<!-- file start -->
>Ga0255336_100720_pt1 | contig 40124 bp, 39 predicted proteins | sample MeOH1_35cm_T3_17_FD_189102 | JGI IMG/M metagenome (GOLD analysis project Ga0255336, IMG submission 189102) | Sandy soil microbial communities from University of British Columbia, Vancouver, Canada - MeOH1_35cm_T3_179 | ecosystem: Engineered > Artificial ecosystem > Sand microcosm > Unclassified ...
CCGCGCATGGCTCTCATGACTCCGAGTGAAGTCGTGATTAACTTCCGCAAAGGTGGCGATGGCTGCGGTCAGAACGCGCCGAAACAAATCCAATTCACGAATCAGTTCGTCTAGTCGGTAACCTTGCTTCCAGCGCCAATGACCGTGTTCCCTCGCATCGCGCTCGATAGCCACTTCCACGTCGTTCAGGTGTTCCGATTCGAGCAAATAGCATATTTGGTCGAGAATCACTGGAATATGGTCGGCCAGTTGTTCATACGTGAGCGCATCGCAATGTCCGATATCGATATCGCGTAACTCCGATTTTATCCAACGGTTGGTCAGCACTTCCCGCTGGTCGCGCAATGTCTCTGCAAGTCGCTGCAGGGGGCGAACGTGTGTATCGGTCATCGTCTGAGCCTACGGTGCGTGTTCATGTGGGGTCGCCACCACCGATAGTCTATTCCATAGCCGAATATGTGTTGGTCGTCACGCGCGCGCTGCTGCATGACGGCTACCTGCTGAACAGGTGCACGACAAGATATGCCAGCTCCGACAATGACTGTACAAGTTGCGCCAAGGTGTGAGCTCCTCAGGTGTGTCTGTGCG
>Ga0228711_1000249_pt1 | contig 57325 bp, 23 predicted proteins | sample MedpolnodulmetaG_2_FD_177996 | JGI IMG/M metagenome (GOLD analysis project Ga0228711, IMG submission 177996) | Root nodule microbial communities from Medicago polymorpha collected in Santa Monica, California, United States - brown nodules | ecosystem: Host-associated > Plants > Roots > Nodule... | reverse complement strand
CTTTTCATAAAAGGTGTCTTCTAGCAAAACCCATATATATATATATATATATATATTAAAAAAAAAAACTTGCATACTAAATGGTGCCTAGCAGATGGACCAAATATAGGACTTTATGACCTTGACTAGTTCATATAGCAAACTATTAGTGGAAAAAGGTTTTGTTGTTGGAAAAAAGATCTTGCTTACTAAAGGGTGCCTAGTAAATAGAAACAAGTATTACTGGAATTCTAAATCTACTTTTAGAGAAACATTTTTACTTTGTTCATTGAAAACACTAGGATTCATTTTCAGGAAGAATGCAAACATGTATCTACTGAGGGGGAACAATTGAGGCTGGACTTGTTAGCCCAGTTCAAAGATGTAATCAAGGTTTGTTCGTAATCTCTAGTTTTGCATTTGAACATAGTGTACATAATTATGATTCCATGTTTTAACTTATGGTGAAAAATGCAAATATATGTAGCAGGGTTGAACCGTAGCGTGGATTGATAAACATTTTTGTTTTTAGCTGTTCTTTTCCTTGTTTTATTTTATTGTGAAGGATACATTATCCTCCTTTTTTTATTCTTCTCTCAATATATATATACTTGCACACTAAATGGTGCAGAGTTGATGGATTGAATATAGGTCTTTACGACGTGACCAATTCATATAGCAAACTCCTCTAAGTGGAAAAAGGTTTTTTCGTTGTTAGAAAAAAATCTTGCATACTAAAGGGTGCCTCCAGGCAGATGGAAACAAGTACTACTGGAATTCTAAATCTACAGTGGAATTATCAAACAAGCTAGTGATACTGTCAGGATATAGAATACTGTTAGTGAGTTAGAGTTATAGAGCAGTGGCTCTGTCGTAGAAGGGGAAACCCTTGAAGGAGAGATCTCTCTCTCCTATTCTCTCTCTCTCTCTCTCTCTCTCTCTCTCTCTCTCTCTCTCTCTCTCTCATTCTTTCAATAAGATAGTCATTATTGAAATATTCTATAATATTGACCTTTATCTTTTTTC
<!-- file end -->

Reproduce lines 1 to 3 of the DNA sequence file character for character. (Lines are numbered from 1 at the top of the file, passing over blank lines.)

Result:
>Ga0255336_100720_pt1 | contig 40124 bp, 39 predicted proteins | sample MeOH1_35cm_T3_17_FD_189102 | JGI IMG/M metagenome (GOLD analysis project Ga0255336, IMG submission 189102) | Sandy soil microbial communities from University of British Columbia, Vancouver, Canada - MeOH1_35cm_T3_179 | ecosystem: Engineered > Artificial ecosystem > Sand microcosm > Unclassified ...
CCGCGCATGGCTCTCATGACTCCGAGTGAAGTCGTGATTAACTTCCGCAAAGGTGGCGATGGCTGCGGTCAGAACGCGCCGAAACAAATCCAATTCACGAATCAGTTCGTCTAGTCGGTAACCTTGCTTCCAGCGCCAATGACCGTGTTCCCTCGCATCGCGCTCGATAGCCACTTCCACGTCGTTCAGGTGTTCCGATTCGAGCAAATAGCATATTTGGTCGAGAATCACTGGAATATGGTCGGCCAGTTGTTCATACGTGAGCGCATCGCAATGTCCGATATCGATATCGCGTAACTCCGATTTTATCCAACGGTTGGTCAGCACTTCCCGCTGGTCGCGCAATGTCTCTGCAAGTCGCTGCAGGGGGCGAACGTGTGTATCGGTCATCGTCTGAGCCTACGGTGCGTGTTCATGTGGGGTCGCCACCACCGATAGTCTATTCCATAGCCGAATATGTGTTGGTCGTCACGCGCGCGCTGCTGCATGACGGCTACCTGCTGAACAGGTGCACGACAAGATATGCCAGCTCCGACAATGACTGTACAAGTTGCGCCAAGGTGTGAGCTCCTCAGGTGTGTCTGTGCG
>Ga0228711_1000249_pt1 | contig 57325 bp, 23 predicted proteins | sample MedpolnodulmetaG_2_FD_177996 | JGI IMG/M metagenome (GOLD analysis project Ga0228711, IMG submission 177996) | Root nodule microbial communities from Medicago polymorpha collected in Santa Monica, California, United States - brown nodules | ecosystem: Host-associated > Plants > Roots > Nodule... | reverse complement strand